Canadian teacher writes to Trudeau, asking him to intervene for jailed Delhi university professor

annie chana

Annie Ohana, a well-known award winning social justice educator, has sent a letter to the Canadian Prime Minister urging him to stand up for an Indian scholar who is being incarcerated under inhuman conditions.

Wheelchair-bound GN Saibaba used to teach at Delhi University before being convicted in 2017 after being branded as a Maoist sympathizer. Suffering with 19 ailments, his health continues to deteriorate.

The Indian government has refused to release him on humanitarian and compassionate grounds, in spite of increasing COVID 19 threat in overcrowded jails.

Saibaba has been raising his voice against repression of Adivasis, or the indigenous peoples, who are being forcibly evicted from their traditional lands by the extraction industry with the backing of the Indian state in the name of development. Maoist insurgents have been active in these mineral rich areas that big industry is eyeing to acquire. The police brutality often forces Adivasis to join the insurgents who are fighting a class war.

Saibaba was instrumental behind peaceful demonstrations against atrocities against Adivasis in the garb of police operations against Maoists, as a result of which he was arrested and thrown in jail as part of a conspiracy to suppress voice of dissent.

There has been an international outcry for Saibaba, and the UN had asked for his release.

Hundreds of people signed petitions in Canada and held rallies in his support. However, the Canadian government that claims to be a human rights leader in the world remains indifferent to the whole episode.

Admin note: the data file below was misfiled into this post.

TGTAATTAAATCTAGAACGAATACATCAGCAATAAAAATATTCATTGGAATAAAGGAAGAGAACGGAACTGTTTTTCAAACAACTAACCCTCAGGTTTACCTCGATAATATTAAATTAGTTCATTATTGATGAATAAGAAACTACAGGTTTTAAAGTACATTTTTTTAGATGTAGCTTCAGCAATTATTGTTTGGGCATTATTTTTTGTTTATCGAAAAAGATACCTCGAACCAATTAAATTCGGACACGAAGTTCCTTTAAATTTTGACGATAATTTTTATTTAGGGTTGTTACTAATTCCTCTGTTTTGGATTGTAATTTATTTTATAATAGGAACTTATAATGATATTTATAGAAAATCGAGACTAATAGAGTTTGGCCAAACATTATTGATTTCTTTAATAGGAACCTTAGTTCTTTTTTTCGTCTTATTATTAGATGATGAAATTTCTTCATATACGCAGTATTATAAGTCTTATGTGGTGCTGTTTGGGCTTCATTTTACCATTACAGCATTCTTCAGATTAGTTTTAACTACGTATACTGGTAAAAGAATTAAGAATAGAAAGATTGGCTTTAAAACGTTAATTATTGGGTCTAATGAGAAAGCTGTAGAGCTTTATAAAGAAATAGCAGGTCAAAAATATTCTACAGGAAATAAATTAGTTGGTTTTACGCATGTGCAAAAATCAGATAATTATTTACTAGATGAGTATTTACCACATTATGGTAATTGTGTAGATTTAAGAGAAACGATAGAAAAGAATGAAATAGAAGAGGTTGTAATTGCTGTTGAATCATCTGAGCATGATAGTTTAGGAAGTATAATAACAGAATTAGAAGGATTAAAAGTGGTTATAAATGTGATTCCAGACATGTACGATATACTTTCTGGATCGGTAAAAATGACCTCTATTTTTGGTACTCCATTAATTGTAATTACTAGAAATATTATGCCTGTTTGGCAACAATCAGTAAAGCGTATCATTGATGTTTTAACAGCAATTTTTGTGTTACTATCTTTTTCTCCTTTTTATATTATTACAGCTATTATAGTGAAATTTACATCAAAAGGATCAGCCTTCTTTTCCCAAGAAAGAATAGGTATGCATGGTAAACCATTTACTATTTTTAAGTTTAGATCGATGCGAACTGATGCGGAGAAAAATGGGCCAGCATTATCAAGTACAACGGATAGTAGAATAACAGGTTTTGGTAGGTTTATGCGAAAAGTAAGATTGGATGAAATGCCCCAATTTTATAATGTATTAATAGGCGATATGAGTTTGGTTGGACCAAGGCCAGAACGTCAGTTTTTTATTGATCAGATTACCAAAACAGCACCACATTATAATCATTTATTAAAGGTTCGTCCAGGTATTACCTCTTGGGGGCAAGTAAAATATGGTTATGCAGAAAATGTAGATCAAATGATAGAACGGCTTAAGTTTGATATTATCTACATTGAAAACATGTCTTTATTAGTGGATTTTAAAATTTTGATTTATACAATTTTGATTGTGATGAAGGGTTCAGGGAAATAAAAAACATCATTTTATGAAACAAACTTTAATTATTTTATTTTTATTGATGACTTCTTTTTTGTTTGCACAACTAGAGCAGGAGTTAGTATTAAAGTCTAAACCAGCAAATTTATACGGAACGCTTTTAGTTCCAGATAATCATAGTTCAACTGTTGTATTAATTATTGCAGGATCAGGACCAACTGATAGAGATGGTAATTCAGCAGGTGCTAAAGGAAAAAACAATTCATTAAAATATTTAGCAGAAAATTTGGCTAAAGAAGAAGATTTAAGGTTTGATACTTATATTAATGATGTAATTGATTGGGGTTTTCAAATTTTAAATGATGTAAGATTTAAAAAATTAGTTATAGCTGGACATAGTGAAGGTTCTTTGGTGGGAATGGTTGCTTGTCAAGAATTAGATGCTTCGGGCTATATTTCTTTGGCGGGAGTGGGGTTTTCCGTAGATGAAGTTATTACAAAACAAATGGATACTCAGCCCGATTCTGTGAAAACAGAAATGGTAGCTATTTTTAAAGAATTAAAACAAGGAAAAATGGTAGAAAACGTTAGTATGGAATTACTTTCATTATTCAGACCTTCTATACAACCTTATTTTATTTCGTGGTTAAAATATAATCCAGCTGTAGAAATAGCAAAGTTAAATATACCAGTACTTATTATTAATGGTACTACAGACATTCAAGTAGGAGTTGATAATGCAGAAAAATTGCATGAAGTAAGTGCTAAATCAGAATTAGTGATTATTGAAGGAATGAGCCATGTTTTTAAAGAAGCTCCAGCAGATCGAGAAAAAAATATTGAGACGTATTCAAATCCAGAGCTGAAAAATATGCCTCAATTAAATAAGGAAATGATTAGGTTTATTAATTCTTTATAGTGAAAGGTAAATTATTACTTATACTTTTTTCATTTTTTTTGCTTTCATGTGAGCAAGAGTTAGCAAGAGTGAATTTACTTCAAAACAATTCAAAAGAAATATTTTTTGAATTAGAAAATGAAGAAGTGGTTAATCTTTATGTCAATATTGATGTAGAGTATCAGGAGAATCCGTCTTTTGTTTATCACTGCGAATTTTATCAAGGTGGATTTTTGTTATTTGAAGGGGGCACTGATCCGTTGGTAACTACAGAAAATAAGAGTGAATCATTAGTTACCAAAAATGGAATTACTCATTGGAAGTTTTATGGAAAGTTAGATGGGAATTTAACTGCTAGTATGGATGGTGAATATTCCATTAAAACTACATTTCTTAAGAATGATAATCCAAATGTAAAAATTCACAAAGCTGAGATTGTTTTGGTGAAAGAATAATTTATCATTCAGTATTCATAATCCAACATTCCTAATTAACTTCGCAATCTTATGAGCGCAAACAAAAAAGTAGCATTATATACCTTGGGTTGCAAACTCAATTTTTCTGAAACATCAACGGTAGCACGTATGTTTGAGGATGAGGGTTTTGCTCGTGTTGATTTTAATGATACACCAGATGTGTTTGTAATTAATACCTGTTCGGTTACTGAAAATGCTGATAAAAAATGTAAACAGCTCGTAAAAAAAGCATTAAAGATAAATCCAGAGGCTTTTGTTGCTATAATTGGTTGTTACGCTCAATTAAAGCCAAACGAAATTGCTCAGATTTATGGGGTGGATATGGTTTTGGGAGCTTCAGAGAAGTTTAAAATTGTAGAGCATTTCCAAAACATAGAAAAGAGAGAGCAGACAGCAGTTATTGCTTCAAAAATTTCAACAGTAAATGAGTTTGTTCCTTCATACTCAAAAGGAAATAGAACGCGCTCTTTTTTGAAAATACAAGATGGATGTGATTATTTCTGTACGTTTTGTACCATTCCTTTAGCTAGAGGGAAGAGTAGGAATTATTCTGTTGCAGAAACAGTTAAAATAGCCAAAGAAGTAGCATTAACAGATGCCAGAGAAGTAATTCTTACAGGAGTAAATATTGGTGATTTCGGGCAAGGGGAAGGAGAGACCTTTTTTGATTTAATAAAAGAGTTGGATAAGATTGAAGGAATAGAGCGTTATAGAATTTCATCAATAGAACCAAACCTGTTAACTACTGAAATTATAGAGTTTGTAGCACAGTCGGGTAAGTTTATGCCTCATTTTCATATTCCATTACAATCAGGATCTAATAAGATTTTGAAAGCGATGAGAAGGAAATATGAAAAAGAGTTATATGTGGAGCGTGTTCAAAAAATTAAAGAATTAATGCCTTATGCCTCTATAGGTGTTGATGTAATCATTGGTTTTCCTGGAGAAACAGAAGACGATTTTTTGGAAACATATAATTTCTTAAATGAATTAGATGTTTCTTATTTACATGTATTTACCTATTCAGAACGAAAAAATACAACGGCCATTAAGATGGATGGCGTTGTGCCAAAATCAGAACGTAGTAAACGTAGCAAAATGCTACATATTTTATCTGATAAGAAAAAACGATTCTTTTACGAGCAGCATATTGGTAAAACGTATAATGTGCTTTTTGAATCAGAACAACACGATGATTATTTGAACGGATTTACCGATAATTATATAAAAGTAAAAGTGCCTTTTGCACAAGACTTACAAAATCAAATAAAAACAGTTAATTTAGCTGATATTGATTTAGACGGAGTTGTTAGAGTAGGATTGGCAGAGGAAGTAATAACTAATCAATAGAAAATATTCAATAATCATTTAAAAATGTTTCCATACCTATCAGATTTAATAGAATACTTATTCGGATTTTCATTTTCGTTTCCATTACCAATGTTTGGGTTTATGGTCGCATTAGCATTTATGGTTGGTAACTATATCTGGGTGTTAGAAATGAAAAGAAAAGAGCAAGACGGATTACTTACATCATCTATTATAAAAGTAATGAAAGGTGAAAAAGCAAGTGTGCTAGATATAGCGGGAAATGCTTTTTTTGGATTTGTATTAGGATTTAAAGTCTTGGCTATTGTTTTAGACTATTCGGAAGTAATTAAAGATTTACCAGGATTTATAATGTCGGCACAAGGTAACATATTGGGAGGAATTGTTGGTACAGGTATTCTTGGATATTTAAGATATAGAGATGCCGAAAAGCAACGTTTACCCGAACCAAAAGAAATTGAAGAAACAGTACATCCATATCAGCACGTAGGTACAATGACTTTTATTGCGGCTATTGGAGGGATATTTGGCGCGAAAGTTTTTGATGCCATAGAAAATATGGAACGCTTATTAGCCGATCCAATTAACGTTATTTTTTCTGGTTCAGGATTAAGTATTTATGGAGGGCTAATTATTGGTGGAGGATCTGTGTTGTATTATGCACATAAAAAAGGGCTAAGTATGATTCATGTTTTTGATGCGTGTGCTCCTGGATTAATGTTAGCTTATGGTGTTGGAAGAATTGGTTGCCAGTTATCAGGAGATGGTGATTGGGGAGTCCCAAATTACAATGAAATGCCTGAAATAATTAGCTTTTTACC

Ohana, who teaches at L.A. Matheson School in Surrey, has written a letter to Justin Trudeau on behalf of her students asking for his intervention. A copy has also been sent to the New Democratic leader Jagmeet Singh who had raised the issue of Saiababa in the past.

On March 12, she had hosted a teach-in at the school to educate Grade 10 and 12 students about the situation of Saibaba as part of the indigenous week, following which the students submitted their thoughts on the issue.

She has put their feedback together in a letter that reads, “As a government, please show our students leadership, practice what you preach, dare to stand up for human rights and call for the release of Saibaba.”

According to Ohana, sixty students participated in the teach-in, following which some of them stuck “Free Saibaba” signs on their backs to show solidarity with the jailed teacher.

Some of the comments from students included in the letter are really strong and heart-warming. One student wrote, “In a country that believes in freedom of speech, right in our Charter, shouldn’t they [Canadian MPs] stand up to protect people trying to do the same in other countries?”

Likewise, another student commented, “Dr. Saibaba is being hurt by being in jail, he did not commit any crimes as I see it. Why is Canada staying silent about calling for his release? I feel like he is being tortured, Canada should never stand for this type of treatment.”

Ohana had also spoken at the rally for Saibaba held in Surrey on the International Day for Persons with Disabilities last December.

Gurpreet Singh is a journalist from Canada




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